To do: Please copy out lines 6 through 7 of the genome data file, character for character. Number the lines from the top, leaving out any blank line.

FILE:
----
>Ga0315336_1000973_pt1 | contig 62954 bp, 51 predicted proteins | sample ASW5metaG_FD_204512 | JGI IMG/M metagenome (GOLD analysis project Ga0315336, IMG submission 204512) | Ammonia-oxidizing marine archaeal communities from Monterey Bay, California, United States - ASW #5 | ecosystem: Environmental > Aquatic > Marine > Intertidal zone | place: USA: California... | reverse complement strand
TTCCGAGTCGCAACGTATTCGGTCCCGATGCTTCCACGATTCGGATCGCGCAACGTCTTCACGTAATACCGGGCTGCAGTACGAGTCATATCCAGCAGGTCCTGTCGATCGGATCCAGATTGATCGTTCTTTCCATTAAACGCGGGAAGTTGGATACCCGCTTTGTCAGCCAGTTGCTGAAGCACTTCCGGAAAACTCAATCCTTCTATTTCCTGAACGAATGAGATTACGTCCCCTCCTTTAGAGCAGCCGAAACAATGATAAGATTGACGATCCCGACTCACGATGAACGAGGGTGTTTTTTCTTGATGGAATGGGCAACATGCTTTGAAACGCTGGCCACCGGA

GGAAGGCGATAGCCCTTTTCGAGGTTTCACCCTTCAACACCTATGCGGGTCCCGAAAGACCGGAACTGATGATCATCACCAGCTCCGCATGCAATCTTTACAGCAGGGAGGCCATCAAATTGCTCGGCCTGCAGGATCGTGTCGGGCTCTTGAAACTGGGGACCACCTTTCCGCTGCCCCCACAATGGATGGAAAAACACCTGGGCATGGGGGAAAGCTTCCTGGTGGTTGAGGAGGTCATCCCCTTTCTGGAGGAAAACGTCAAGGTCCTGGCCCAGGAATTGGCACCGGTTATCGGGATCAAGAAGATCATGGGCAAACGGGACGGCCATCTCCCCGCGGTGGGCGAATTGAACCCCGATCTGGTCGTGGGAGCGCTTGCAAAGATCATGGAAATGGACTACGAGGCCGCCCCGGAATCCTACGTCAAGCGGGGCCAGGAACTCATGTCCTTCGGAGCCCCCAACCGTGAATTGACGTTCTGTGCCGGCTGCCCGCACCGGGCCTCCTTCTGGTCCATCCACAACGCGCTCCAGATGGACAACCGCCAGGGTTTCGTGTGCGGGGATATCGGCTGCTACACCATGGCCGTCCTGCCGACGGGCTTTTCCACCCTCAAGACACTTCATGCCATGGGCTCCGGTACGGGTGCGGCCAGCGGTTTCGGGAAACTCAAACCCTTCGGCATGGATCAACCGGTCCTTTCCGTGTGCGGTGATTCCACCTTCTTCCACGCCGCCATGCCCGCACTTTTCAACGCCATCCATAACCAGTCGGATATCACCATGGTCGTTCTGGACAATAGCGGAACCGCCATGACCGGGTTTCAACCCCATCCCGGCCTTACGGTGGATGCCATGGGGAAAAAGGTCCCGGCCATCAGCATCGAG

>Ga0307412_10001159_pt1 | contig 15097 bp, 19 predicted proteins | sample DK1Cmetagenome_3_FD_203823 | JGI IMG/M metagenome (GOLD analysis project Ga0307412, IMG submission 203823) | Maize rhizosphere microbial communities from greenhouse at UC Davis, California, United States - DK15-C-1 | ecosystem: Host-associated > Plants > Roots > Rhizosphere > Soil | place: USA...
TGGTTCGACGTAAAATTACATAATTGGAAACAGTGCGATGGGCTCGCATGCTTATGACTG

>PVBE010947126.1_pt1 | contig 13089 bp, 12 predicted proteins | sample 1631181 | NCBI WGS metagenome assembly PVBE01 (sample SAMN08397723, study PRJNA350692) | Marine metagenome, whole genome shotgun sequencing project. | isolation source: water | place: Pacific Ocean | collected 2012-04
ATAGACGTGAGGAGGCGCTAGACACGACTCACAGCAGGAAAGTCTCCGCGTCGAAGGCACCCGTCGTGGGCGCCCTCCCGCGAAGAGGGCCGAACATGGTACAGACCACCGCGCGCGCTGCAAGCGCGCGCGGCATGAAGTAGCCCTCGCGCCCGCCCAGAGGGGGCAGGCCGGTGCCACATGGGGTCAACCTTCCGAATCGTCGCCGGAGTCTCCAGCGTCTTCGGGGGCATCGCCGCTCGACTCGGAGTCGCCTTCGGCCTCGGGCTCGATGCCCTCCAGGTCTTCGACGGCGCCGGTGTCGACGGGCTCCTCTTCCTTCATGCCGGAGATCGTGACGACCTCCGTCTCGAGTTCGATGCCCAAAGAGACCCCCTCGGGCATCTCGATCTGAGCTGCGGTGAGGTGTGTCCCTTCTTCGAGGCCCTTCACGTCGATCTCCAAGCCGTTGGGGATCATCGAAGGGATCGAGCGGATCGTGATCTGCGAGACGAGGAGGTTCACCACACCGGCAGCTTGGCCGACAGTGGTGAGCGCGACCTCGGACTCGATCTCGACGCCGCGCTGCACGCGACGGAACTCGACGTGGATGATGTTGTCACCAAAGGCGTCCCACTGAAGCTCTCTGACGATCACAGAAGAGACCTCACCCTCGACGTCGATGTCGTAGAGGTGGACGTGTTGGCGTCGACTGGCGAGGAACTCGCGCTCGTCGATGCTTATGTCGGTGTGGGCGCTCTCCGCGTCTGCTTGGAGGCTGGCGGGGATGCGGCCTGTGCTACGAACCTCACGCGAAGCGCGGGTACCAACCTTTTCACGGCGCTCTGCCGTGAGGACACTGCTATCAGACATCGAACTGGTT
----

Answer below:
>PVBE010947126.1_pt1 | contig 13089 bp, 12 predicted proteins | sample 1631181 | NCBI WGS metagenome assembly PVBE01 (sample SAMN08397723, study PRJNA350692) | Marine metagenome, whole genome shotgun sequencing project. | isolation source: water | place: Pacific Ocean | collected 2012-04
ATAGACGTGAGGAGGCGCTAGACACGACTCACAGCAGGAAAGTCTCCGCGTCGAAGGCACCCGTCGTGGGCGCCCTCCCGCGAAGAGGGCCGAACATGGTACAGACCACCGCGCGCGCTGCAAGCGCGCGCGGCATGAAGTAGCCCTCGCGCCCGCCCAGAGGGGGCAGGCCGGTGCCACATGGGGTCAACCTTCCGAATCGTCGCCGGAGTCTCCAGCGTCTTCGGGGGCATCGCCGCTCGACTCGGAGTCGCCTTCGGCCTCGGGCTCGATGCCCTCCAGGTCTTCGACGGCGCCGGTGTCGACGGGCTCCTCTTCCTTCATGCCGGAGATCGTGACGACCTCCGTCTCGAGTTCGATGCCCAAAGAGACCCCCTCGGGCATCTCGATCTGAGCTGCGGTGAGGTGTGTCCCTTCTTCGAGGCCCTTCACGTCGATCTCCAAGCCGTTGGGGATCATCGAAGGGATCGAGCGGATCGTGATCTGCGAGACGAGGAGGTTCACCACACCGGCAGCTTGGCCGACAGTGGTGAGCGCGACCTCGGACTCGATCTCGACGCCGCGCTGCACGCGACGGAACTCGACGTGGATGATGTTGTCACCAAAGGCGTCCCACTGAAGCTCTCTGACGATCACAGAAGAGACCTCACCCTCGACGTCGATGTCGTAGAGGTGGACGTGTTGGCGTCGACTGGCGAGGAACTCGCGCTCGTCGATGCTTATGTCGGTGTGGGCGCTCTCCGCGTCTGCTTGGAGGCTGGCGGGGATGCGGCCTGTGCTACGAACCTCACGCGAAGCGCGGGTACCAACCTTTTCACGGCGCTCTGCCGTGAGGACACTGCTATCAGACATCGAACTGGTT